System Files and Spaces Between Characters

Why is it so common for various system and program files to have some human-readable
text, albeit with a space between each character (and two between each word)?

--
tbl
0
tbl
1/18/2013 6:07:27 PM
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On 1/18/2013 1:07 PM, tbl wrote:
> Why is it so common for various system and program files to have some human-readable
> text, albeit with a space between each character (and two between each word)?
>
> --
> tbl
>

It's all just a conspiracy to make us type \ or \ \ to deal with spaces 
on a linux command line.
0
Travis
1/18/2013 6:10:47 PM
On 1/18/2013 1:07 PM, tbl wrote:
> Why is it so common for various system and program files to have some human-readable
> text, albeit with a space between each character (and two between each word)?
> 
> --
> tbl
> 

I'll venture a guess and say that it likely dates to early days of type
setting and mostly developed over time by convention; similar to today's
protocols. Any form of communication, written, spoken, electronic or
otherwise, requires predefined structure and form to be commonly
accepted and equally understood by all parties.

The spacing between letters is actually not equal, but proportionally
assigned and specifically tailored to each character, much like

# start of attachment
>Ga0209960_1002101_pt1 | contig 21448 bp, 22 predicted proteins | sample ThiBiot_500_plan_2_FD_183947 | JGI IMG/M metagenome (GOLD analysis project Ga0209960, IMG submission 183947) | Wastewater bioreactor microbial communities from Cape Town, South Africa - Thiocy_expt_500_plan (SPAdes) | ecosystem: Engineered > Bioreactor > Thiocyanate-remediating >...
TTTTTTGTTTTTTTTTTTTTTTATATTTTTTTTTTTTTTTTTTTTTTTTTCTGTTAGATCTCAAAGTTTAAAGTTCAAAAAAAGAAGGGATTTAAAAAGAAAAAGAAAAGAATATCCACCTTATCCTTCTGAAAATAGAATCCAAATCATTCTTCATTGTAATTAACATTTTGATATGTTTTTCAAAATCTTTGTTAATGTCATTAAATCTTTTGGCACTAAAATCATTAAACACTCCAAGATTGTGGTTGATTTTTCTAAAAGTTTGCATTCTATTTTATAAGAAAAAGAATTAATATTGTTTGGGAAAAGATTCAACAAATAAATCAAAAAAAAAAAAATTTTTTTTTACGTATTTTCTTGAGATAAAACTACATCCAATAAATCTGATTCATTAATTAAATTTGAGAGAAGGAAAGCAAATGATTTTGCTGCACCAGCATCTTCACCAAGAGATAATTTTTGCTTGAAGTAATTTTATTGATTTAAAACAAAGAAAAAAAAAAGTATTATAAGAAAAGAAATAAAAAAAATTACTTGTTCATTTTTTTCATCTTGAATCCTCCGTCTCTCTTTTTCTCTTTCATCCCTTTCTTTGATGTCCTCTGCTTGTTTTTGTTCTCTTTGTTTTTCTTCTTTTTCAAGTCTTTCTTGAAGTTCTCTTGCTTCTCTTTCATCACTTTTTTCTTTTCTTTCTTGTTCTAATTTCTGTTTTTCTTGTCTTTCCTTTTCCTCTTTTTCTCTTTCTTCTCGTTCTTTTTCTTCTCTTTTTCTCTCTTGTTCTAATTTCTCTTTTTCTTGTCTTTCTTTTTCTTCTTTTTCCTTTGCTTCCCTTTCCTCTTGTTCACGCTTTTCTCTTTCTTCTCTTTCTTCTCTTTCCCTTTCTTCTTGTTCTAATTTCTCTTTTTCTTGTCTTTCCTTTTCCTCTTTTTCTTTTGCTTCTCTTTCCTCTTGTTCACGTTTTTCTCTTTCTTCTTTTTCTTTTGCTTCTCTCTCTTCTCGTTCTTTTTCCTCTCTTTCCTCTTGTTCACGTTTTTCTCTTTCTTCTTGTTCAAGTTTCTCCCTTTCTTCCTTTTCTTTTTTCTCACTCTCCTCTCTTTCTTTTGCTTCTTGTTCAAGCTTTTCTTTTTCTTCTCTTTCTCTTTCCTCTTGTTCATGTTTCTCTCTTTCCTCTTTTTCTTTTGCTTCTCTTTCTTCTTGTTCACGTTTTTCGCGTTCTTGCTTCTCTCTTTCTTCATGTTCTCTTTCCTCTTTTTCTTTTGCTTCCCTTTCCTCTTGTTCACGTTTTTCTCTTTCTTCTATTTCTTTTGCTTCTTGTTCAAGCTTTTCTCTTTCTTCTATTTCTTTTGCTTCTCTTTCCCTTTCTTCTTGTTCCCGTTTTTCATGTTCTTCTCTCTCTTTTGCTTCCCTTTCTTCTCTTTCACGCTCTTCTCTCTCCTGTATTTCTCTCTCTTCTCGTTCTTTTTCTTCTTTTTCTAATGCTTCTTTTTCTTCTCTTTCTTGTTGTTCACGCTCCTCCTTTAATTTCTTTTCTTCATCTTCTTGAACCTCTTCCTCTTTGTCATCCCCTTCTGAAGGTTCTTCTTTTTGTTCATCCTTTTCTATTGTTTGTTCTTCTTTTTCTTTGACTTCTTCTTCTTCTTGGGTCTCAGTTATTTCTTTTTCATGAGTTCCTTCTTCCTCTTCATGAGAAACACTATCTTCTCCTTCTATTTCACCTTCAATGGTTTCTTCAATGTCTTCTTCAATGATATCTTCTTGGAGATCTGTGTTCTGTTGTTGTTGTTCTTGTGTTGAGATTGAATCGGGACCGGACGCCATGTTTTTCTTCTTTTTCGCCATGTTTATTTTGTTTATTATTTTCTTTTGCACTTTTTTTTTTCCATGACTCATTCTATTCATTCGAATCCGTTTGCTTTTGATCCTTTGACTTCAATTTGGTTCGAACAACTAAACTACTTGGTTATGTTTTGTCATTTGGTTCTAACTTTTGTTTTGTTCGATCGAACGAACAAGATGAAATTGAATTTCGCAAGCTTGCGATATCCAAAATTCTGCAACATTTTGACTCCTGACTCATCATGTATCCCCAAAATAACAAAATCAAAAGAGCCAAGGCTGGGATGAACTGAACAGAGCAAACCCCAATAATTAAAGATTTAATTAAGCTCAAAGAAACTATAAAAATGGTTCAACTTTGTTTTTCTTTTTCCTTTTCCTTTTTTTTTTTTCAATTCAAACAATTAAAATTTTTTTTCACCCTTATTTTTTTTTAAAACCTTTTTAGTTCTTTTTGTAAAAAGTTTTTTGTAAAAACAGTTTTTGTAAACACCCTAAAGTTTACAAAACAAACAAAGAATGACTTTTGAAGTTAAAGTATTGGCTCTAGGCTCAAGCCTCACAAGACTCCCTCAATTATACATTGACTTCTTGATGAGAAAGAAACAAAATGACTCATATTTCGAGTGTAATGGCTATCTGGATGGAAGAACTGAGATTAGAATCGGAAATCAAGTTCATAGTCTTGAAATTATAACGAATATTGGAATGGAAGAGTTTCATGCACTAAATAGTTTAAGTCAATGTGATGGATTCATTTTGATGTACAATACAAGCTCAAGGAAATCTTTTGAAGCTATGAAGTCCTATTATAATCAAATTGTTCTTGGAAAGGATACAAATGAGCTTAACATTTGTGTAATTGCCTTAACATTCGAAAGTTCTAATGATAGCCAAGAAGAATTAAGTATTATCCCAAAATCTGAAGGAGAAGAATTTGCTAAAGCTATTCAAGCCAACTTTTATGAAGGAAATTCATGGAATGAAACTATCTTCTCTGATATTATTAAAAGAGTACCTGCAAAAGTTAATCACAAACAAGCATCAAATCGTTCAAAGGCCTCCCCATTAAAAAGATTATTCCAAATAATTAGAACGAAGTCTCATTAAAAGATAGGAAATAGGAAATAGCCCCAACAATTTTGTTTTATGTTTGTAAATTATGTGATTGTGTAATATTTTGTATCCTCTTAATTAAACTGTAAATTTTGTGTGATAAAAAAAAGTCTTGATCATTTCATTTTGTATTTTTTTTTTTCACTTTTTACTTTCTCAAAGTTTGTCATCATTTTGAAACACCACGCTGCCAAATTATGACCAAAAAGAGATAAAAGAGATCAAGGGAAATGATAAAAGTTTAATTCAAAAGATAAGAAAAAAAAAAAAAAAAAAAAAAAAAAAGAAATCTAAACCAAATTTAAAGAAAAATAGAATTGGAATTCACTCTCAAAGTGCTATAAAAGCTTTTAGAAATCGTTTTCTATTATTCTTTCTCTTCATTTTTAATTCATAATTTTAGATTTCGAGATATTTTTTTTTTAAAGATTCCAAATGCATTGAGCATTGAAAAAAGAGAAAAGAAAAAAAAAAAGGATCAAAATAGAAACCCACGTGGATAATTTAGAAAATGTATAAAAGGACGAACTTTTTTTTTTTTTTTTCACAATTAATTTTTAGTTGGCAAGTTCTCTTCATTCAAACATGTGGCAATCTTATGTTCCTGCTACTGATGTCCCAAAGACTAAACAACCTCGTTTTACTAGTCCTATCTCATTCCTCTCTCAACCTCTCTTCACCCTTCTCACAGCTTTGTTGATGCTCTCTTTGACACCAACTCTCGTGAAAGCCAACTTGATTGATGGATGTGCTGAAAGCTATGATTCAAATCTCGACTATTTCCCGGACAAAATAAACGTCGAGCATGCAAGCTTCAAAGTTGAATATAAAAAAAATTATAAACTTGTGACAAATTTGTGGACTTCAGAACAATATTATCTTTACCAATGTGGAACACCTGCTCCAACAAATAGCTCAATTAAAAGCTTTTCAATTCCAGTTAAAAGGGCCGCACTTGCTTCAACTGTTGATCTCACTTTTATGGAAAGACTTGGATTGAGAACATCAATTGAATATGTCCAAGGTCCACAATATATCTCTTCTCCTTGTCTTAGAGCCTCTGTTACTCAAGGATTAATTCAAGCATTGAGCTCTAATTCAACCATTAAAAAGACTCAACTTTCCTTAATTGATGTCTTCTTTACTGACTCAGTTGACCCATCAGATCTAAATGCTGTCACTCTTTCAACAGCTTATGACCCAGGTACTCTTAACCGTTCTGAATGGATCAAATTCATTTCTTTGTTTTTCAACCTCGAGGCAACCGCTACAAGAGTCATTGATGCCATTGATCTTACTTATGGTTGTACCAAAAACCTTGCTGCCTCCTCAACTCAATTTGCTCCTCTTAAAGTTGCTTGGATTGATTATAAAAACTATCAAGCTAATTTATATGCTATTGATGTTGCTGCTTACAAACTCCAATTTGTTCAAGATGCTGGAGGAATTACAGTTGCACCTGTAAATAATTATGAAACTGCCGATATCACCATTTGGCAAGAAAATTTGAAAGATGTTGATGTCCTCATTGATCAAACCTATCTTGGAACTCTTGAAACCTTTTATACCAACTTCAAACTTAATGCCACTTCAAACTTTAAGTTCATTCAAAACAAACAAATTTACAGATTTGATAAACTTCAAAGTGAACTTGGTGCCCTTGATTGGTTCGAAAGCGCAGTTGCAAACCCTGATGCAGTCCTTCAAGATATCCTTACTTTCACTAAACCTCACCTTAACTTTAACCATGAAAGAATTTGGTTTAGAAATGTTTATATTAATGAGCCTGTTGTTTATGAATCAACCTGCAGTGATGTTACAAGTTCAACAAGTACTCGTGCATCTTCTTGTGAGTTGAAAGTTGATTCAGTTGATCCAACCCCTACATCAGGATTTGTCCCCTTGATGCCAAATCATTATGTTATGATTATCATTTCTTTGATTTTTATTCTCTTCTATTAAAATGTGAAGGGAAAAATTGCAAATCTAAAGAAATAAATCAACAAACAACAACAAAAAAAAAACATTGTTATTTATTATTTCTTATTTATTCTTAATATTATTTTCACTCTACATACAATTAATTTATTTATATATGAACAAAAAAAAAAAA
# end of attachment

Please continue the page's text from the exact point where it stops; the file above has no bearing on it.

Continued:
typewriter keys were designed. Case and space, watch words of all print
media.

my 2 pennies,

-- 
Digger
Bob O'Dell


0
Digger
1/18/2013 6:22:43 PM
"tbl" <> escribi� en el mensaje
news:[email protected]
> Why is it so common for various system and program files to have some
> human-readable
> text, albeit with a space between each character (and two between each
> word)?

    Do you refer to human-readable text strings inside .exe or .dll files?
(Let's suppose a Windows executable file, but it's the same for Linux)

    That text you see are usually text strings used in the program. Maybe
used in windows that appear in some cases... For example, I just got the
"notepad.exe" file from Windows 98. If I open it with a text editor, I can
see strings like: "F i l e  % %  a l r e a d y  e x i s t s .  D o  y o u  w
i s h  t o  o v e r w r i t e  i t ?" That string is used in the Notepad's
window that ask you if you want to overwrite an existing file if you're
trying to save your current one using a filename already in use. The spaces
between characters are probably there because the strings are unicode
strings, and they use two bytes for each character, but the text editor is
showing them as non-unicode strings (not to blame the text editor, because
this was not a text file in the first place...). If I open the "notepad.exe"
file from Windows 3.11, the strings don't have the spaces between each
character.

    Some other text strings are related to Windows functions (or other dll
functions......) the program uses. In the same "notepad.exe" file from
Windows 98 you can see strings like "GetSaveFileName" (function to show a
Windows save file dialog and get the filename the user is expected to
type...), "RegQueryValueEx" (function to get the data from a value in the
Windows registry...), and many others.

    Hope that helps :)



0
MiguelMS
1/18/2013 7:09:00 PM
My keylogger reports, tbl <[email protected]>, to have written:

>Why is it so common for various system and program files to have some human-readable
>text, albeit with a space between each character (and two between each word)?

Because otherwise 
a lowercase 'c' to the left of